Letters

LETTERS

May 28, 2006

Hiring allegations should be probed

The County Council adopted an ethics code some time ago that applies to all county officials. The code specifically prohibits the use of "prestige of office" to influence the hiring of family members to any county position, whether they be exempt, contractual or otherwise.

Serious allegations have been reported regarding the hiring practices of the past year by the county executive and his administration. Our county code has some of the strongest ethics provisions in the state, but they have little impact if the letter and the spirit of the law are not enforced.

The county ethics board and the state's attorney both may have jurisdiction over the allegations and it would behoove all who believe in good government to have the administration's recent hiring practices fully investigated. Our county flag bears the words "At the risk of our lives and fortunes," not "All in the family."

Michael G. Comeau Jarrettsville

The writer is the chairman of the Harford Democratic Central Committee

Cut in tax rates seems appropriate

I would like to commend both the County Council and the County Executive on the way they worked a compromise on the recently approved budget. I do believe, though, that it is becoming increasingly apparent that we should take a serious look at paring down some of the bloated tax rates that face Harford County residents.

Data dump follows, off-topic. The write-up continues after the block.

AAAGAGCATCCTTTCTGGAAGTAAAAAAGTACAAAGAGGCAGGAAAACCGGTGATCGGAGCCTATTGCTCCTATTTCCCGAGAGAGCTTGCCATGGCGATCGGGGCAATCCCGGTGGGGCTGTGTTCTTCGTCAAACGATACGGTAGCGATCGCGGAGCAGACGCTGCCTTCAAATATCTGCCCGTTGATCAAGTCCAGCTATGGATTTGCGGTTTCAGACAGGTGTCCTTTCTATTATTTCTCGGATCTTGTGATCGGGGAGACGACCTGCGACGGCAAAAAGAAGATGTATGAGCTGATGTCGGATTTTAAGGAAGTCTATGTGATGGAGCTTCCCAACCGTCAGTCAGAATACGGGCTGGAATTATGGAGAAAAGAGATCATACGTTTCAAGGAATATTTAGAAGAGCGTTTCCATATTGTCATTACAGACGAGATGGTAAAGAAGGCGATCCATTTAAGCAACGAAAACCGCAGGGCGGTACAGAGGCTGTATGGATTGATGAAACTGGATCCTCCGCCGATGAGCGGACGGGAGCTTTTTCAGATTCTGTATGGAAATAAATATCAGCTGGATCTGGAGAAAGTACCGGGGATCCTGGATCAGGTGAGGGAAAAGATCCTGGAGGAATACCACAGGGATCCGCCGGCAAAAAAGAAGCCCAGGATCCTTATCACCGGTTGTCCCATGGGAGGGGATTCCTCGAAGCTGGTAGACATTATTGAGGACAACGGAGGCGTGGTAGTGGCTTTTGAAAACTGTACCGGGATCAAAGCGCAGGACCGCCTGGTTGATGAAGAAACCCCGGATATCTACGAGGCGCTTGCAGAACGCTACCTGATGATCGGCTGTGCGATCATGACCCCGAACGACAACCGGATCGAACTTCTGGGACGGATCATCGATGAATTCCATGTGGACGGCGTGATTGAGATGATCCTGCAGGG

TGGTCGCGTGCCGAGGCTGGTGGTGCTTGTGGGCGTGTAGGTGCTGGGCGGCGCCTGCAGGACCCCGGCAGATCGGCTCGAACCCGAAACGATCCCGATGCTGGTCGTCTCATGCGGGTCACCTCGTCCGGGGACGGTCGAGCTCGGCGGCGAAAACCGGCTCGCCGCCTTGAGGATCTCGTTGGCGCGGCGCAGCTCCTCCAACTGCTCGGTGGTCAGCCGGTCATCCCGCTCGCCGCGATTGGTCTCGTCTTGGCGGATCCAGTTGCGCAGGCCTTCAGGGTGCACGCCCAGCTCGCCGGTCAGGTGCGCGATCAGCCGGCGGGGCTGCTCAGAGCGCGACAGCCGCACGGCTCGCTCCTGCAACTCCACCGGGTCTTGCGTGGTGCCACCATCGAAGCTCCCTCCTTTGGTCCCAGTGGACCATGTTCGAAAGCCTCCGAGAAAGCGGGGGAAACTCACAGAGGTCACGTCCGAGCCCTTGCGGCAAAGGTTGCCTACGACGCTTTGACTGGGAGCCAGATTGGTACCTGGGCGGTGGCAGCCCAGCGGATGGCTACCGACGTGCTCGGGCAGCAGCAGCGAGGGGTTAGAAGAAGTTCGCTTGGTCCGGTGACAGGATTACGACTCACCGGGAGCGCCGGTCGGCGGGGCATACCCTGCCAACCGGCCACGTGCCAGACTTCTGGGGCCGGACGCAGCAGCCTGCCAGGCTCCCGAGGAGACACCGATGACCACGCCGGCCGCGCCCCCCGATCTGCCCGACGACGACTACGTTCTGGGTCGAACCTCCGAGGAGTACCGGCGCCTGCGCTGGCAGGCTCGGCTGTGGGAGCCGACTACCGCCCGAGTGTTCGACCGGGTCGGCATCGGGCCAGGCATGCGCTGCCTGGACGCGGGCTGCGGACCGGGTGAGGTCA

As tax revenues continue to swell, largely due to sharp increases in property value assessments, my concern is that we may face discretionary and questionable government expenditures in future budgets. My fear is that budgetary expenditures are often times "created" in order to keep up with the flood of tax revenues (sort of like trying to drink from a fire hose).

It is my belief that government should not grow necessarily in lockstep with the taxes that it receives. It should only expand contingent upon a compelling case being made that increased spending is necessary. If government finds itself grasping for ways to spend, then perhaps it's time to lower tax rates.

As it stands, Harford County pays one of the highest real property tax rates in Maryland. For those who are on fixed incomes, significant property tax increases take a larger bite out of their pockets. Combine this with soaring energy costs and medical costs, and no relief in sight when it comes to our federal taxes, and it all gets back to a compelling case being made to bring property and income tax rates down to more closely match those of our neighboring counties.

Glenn Spatz Bel Air

The writer is a candidate for the County Council from District E .

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